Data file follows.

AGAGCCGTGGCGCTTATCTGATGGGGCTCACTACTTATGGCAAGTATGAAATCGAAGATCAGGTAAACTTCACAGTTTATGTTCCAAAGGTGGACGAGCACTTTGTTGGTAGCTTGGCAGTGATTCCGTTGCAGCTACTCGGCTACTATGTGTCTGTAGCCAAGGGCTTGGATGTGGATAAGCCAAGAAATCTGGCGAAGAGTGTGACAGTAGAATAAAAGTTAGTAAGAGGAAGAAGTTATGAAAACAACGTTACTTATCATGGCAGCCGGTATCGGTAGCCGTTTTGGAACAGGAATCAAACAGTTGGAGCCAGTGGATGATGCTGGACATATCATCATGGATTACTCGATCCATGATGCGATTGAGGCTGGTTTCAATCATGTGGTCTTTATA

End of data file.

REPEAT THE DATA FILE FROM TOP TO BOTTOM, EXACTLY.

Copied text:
AGAGCCGTGGCGCTTATCTGATGGGGCTCACTACTTATGGCAAGTATGAAATCGAAGATCAGGTAAACTTCACAGTTTATGTTCCAAAGGTGGACGAGCACTTTGTTGGTAGCTTGGCAGTGATTCCGTTGCAGCTACTCGGCTACTATGTGTCTGTAGCCAAGGGCTTGGATGTGGATAAGCCAAGAAATCTGGCGAAGAGTGTGACAGTAGAATAAAAGTTAGTAAGAGGAAGAAGTTATGAAAACAACGTTACTTATCATGGCAGCCGGTATCGGTAGCCGTTTTGGAACAGGAATCAAACAGTTGGAGCCAGTGGATGATGCTGGACATATCATCATGGATTACTCGATCCATGATGCGATTGAGGCTGGTTTCAATCATGTGGTCTTTATA